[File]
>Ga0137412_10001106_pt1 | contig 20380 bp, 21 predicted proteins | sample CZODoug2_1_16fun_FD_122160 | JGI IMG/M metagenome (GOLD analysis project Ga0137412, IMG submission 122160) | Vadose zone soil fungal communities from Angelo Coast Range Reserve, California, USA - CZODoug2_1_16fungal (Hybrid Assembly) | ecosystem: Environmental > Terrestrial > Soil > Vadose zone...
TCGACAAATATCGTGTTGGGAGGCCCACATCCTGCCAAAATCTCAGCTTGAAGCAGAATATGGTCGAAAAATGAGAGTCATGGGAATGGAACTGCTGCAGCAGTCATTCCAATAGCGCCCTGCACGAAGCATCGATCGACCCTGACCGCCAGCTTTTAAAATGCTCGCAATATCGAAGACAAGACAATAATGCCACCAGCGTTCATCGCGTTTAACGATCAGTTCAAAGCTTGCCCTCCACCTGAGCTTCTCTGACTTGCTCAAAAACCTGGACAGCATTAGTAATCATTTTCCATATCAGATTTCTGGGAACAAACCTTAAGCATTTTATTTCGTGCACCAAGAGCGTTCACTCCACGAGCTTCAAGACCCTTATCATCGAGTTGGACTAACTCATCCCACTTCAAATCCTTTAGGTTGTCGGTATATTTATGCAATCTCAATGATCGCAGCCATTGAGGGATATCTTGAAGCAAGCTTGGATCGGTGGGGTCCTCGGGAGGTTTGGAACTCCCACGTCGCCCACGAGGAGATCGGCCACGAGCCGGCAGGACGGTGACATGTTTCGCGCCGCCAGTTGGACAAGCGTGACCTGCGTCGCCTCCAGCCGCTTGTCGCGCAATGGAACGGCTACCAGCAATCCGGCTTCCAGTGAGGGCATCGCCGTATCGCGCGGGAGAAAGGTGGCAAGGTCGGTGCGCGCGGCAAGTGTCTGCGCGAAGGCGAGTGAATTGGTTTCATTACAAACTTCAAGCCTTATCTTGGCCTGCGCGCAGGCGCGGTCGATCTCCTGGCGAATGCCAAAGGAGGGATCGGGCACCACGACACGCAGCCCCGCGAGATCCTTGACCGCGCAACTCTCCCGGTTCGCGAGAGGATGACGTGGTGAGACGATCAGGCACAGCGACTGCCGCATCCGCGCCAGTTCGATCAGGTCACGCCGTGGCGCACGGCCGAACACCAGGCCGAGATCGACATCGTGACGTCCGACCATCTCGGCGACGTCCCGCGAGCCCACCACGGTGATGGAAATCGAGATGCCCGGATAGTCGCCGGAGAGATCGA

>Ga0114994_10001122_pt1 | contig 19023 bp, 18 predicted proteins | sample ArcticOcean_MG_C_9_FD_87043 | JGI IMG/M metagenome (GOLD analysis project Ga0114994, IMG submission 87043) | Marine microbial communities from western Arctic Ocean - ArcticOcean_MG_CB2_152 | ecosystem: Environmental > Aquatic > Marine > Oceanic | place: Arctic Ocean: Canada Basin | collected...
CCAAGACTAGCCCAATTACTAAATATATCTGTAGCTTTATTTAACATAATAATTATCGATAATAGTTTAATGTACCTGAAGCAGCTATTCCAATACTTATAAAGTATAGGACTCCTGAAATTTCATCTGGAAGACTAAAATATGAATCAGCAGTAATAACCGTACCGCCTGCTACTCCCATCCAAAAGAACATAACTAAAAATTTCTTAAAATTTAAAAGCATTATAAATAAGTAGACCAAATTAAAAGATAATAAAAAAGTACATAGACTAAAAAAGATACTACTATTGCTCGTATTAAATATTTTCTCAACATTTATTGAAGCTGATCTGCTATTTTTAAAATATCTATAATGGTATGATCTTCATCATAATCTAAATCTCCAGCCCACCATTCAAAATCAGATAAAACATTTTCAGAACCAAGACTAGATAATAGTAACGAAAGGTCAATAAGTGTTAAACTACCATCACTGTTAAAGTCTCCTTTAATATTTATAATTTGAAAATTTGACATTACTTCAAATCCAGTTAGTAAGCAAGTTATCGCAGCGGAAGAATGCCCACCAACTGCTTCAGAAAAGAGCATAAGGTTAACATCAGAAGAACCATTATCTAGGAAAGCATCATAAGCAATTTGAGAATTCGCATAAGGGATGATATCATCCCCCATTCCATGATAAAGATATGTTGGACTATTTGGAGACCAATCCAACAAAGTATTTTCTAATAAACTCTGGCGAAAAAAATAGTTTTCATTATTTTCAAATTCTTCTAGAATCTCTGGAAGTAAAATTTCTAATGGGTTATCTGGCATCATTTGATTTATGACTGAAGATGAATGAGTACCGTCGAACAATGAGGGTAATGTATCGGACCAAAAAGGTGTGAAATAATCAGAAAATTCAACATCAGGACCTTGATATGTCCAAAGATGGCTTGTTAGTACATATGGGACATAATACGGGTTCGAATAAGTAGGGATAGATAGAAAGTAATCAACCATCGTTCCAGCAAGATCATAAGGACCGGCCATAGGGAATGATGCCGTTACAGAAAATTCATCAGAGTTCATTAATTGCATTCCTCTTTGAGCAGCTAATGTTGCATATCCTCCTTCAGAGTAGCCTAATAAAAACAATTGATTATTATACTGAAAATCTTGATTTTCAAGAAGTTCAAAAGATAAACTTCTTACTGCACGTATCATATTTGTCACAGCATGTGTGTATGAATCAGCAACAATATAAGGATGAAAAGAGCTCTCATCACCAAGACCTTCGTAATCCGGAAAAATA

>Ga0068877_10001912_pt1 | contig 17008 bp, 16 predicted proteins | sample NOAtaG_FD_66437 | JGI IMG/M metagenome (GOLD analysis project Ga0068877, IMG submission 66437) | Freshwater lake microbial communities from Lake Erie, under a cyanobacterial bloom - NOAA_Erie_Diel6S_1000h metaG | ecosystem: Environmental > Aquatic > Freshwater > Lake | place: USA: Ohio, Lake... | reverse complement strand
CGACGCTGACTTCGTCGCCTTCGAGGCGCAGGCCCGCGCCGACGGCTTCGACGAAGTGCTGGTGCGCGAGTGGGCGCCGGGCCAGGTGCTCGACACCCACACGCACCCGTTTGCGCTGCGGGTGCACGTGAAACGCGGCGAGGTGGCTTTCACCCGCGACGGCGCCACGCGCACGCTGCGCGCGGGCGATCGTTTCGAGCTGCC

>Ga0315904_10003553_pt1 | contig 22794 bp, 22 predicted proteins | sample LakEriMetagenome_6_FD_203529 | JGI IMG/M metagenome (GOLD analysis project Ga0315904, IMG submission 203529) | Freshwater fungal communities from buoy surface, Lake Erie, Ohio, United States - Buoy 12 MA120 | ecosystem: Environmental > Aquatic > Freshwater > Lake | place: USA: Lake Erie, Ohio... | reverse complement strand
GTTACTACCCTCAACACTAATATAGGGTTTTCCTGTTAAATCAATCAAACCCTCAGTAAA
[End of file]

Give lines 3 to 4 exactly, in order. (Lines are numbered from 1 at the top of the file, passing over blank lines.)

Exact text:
>Ga0114994_10001122_pt1 | contig 19023 bp, 18 predicted proteins | sample ArcticOcean_MG_C_9_FD_87043 | JGI IMG/M metagenome (GOLD analysis project Ga0114994, IMG submission 87043) | Marine microbial communities from western Arctic Ocean - ArcticOcean_MG_CB2_152 | ecosystem: Environmental > Aquatic > Marine > Oceanic | place: Arctic Ocean: Canada Basin | collected...
CCAAGACTAGCCCAATTACTAAATATATCTGTAGCTTTATTTAACATAATAATTATCGATAATAGTTTAATGTACCTGAAGCAGCTATTCCAATACTTATAAAGTATAGGACTCCTGAAATTTCATCTGGAAGACTAAAATATGAATCAGCAGTAATAACCGTACCGCCTGCTACTCCCATCCAAAAGAACATAACTAAAAATTTCTTAAAATTTAAAAGCATTATAAATAAGTAGACCAAATTAAAAGATAATAAAAAAGTACATAGACTAAAAAAGATACTACTATTGCTCGTATTAAATATTTTCTCAACATTTATTGAAGCTGATCTGCTATTTTTAAAATATCTATAATGGTATGATCTTCATCATAATCTAAATCTCCAGCCCACCATTCAAAATCAGATAAAACATTTTCAGAACCAAGACTAGATAATAGTAACGAAAGGTCAATAAGTGTTAAACTACCATCACTGTTAAAGTCTCCTTTAATATTTATAATTTGAAAATTTGACATTACTTCAAATCCAGTTAGTAAGCAAGTTATCGCAGCGGAAGAATGCCCACCAACTGCTTCAGAAAAGAGCATAAGGTTAACATCAGAAGAACCATTATCTAGGAAAGCATCATAAGCAATTTGAGAATTCGCATAAGGGATGATATCATCCCCCATTCCATGATAAAGATATGTTGGACTATTTGGAGACCAATCCAACAAAGTATTTTCTAATAAACTCTGGCGAAAAAAATAGTTTTCATTATTTTCAAATTCTTCTAGAATCTCTGGAAGTAAAATTTCTAATGGGTTATCTGGCATCATTTGATTTATGACTGAAGATGAATGAGTACCGTCGAACAATGAGGGTAATGTATCGGACCAAAAAGGTGTGAAATAATCAGAAAATTCAACATCAGGACCTTGATATGTCCAAAGATGGCTTGTTAGTACATATGGGACATAATACGGGTTCGAATAAGTAGGGATAGATAGAAAGTAATCAACCATCGTTCCAGCAAGATCATAAGGACCGGCCATAGGGAATGATGCCGTTACAGAAAATTCATCAGAGTTCATTAATTGCATTCCTCTTTGAGCAGCTAATGTTGCATATCCTCCTTCAGAGTAGCCTAATAAAAACAATTGATTATTATACTGAAAATCTTGATTTTCAAGAAGTTCAAAAGATAAACTTCTTACTGCACGTATCATATTTGTCACAGCATGTGTGTATGAATCAGCAACAATATAAGGATGAAAAGAGCTCTCATCACCAAGACCTTCGTAATCCGGAAAAATA